The common thread in all three of these papers is the idea of adaptability. In all cases, therapists encountered resistance when they ran the sessions by the book and somewhat rigidly. By getting direct feedback from the client, the therapists were able to modify their treatment plans to address the client’s concerns, and from there they encountered less resistance.
Since psychotherapy is supposed to be an individualized process, the ability to adapt a treatment plan is crucial for any therapist encountering resistance.
The 10 Best Psychotherapy Interventions
While different psychotherapy interventions can be useful for different people and for different disorders, here are 10 of the best proven psychotherapy interventions out there.
Three psychotherapy treatment plans which have been described as empirically supported treatments (ESTs) are cognitive-behavioral therapy (CBT), psychodynamic psychotherapy, and supportive psychotherapy (Feinstein et al., 2015). According to the Mayo Clinic, CBT “helps you identify unhealthy, negative beliefs and behaviors and replace them with healthy, positive ones”. Psychodynamic psychotherapy consists of “increasing your awareness of unconscious thoughts and behaviors, developing new insights into your motivations, and resolving conflicts”, while supportive psychotherapy “reinforces your ability to cope with stress and difficult situations“.
Psychotherapy incorporating aspects of mindfulness-based stress reduction (MBSR) has been shown to be effective for reducing symptoms of stress and anxiety (Call et al., 2014). According to the Center for Mindfulness at the University of Massachusetts, MBSR aims to help you “[d]evelop the ability to cope more effectively with both short-term and long-term stressful situations”. This is an interesting finding because mindfulness and the teachings of MBSR can easily be incorporated into traditional psychotherapy.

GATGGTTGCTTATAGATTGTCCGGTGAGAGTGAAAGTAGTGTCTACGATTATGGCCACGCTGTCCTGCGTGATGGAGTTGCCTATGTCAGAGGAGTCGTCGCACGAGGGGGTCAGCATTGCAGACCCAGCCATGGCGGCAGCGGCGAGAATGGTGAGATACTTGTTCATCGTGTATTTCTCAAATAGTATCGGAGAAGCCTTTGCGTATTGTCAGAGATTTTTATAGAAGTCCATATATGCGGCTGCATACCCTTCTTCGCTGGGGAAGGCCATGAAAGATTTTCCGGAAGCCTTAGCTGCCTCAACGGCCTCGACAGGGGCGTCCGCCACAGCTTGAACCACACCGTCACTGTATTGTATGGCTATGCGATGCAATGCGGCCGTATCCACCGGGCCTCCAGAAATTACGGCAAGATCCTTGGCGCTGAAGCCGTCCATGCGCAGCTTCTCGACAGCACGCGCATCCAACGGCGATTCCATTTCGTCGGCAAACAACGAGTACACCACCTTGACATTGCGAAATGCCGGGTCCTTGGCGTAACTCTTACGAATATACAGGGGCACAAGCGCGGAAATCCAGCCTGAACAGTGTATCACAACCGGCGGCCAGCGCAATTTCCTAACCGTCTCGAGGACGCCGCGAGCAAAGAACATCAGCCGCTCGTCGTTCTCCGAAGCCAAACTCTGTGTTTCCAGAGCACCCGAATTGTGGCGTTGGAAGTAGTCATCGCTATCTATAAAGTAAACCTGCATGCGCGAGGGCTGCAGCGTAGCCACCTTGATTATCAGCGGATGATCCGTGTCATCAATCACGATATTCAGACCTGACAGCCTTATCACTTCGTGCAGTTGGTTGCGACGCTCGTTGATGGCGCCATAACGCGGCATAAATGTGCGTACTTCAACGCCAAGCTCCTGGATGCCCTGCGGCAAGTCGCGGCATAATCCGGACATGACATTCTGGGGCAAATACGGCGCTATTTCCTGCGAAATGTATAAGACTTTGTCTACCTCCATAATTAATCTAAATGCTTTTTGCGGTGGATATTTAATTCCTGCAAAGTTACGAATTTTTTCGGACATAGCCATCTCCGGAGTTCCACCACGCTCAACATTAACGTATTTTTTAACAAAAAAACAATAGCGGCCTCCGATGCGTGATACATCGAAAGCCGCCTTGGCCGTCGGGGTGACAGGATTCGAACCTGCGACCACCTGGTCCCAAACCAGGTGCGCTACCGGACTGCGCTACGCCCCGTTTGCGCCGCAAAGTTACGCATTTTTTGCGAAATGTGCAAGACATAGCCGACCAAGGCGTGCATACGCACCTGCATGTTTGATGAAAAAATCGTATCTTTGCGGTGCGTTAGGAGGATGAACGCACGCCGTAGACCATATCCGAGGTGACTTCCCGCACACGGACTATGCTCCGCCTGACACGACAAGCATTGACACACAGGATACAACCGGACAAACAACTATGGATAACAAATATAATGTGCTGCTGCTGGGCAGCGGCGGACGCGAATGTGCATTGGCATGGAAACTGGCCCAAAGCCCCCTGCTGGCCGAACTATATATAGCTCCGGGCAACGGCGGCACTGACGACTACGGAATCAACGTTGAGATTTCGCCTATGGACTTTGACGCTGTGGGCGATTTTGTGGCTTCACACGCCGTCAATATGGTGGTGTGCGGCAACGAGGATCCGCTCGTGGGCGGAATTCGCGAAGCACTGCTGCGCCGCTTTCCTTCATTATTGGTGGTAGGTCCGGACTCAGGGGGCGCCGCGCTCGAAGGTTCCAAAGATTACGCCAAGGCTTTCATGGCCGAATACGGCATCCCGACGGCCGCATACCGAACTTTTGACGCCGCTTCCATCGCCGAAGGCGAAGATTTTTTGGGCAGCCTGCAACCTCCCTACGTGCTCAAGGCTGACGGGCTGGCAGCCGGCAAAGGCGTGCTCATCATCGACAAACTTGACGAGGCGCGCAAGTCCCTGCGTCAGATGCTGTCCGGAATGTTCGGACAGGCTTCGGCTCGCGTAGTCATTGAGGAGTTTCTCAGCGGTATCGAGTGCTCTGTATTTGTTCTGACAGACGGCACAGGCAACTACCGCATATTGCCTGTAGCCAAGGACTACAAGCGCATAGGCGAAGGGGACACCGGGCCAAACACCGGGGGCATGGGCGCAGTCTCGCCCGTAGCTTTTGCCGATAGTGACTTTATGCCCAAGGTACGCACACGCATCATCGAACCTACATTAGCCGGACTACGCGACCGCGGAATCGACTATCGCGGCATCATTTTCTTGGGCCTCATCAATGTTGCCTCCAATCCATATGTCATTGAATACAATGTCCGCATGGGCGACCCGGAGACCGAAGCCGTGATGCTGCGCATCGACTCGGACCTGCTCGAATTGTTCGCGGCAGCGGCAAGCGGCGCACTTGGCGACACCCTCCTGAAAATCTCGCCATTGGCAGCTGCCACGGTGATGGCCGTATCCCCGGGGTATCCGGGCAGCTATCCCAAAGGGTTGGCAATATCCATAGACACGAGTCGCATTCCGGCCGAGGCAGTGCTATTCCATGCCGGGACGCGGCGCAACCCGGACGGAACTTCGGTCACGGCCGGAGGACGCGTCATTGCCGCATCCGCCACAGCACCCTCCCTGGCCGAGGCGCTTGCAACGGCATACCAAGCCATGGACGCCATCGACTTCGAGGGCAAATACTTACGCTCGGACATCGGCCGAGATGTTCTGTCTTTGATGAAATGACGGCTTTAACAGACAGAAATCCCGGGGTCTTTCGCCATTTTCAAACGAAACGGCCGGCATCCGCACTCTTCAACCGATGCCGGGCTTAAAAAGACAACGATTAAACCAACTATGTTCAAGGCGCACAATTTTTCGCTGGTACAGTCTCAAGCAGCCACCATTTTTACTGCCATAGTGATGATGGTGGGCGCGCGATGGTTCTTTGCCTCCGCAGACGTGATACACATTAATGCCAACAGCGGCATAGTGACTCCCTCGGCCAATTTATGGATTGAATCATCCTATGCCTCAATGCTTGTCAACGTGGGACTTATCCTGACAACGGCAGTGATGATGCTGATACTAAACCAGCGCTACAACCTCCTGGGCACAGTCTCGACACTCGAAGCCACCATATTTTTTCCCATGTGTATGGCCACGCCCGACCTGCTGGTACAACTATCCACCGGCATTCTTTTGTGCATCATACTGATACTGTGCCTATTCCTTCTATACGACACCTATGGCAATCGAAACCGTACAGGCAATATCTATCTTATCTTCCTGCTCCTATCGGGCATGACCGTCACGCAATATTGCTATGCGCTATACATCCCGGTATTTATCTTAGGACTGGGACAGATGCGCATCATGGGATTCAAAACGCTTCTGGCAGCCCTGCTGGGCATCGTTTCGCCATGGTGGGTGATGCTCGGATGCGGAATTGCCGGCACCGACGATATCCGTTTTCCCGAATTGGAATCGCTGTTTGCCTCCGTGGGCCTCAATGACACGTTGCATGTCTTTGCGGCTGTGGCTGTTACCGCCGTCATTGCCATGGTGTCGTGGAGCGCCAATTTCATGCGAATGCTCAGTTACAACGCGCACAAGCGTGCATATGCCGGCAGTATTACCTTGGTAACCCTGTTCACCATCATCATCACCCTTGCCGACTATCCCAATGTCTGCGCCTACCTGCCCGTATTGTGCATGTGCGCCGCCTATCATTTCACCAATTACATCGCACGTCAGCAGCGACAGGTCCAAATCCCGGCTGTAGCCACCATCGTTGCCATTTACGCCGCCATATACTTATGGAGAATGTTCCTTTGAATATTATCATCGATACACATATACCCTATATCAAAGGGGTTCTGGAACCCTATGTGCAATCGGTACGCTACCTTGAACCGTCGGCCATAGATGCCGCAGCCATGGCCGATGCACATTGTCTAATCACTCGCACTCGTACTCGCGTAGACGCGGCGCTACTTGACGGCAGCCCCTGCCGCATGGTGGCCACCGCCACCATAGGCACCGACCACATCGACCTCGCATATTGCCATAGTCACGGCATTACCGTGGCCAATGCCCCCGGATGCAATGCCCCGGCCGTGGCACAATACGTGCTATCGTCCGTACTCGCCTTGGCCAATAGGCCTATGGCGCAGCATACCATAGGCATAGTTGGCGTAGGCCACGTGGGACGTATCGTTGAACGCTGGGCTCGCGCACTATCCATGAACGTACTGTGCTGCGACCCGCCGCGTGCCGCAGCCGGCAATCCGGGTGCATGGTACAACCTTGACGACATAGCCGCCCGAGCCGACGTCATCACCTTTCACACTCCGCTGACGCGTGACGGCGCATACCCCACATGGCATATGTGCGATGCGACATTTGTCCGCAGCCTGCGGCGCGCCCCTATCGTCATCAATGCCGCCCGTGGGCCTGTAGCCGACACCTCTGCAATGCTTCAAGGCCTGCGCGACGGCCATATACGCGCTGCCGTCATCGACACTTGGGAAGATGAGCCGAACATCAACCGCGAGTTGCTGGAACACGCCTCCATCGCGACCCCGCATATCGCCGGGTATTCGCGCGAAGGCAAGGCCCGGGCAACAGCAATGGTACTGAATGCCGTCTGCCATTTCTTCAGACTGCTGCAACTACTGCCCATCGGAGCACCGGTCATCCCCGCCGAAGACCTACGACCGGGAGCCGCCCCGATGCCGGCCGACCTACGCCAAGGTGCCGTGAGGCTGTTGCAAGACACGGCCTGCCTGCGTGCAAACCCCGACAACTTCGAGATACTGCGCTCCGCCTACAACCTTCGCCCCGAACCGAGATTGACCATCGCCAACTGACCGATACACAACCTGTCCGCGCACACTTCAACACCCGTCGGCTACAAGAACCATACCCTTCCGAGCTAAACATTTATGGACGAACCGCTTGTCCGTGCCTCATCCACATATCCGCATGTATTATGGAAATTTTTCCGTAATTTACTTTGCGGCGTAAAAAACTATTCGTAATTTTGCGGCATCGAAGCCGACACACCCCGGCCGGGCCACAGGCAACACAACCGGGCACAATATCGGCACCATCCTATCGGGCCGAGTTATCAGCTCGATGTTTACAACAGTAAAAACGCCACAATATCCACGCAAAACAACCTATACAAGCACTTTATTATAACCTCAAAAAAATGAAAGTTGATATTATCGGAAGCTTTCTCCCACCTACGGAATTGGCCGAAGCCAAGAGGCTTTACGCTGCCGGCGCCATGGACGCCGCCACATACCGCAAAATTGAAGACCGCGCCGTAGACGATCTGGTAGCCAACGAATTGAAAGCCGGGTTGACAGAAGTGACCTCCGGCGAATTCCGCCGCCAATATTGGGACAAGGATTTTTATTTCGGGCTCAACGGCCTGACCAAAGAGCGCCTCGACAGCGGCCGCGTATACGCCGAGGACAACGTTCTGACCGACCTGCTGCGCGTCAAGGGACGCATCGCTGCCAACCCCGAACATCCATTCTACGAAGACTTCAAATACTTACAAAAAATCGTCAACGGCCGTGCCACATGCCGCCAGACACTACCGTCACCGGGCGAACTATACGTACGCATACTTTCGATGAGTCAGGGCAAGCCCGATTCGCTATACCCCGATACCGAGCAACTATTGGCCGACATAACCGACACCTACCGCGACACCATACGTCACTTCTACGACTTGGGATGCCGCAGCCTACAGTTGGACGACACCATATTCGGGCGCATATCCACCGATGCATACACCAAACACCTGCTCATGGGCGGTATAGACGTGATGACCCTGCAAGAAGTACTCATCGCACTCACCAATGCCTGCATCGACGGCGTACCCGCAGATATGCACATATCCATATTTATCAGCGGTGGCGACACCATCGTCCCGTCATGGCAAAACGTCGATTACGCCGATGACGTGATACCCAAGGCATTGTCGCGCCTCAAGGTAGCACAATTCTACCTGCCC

Short-term psychodynamic therapy with mentalization-based therapy (STMBP) has been shown to be an effective treatment for major depressive disorder (MDD) (Bressi et al., 2017). According to Dr. John Grohol with PsychCentral, mentalization-based therapy (MBT) aims to “[help] people to differentiate and separate out their own thoughts and feelings from those around them”. This is another example of how a simple adaptation of a traditional psychotherapy treatment can make it beneficial to more people.
Psilocybin-assisted psychotherapy has been shown to be effective in reducing stress and anxiety symptoms in cancer patients (Belser et al., 2017). In this study, psilocybin-assisted psychotherapy referred to a long psychotherapy session during which the client had been administered psilocybin. Unlike most psychotherapy, psilocybin-assisted psychotherapy would likely only consist of a single session, though that session may be part of a longer, multi-session treatment plan.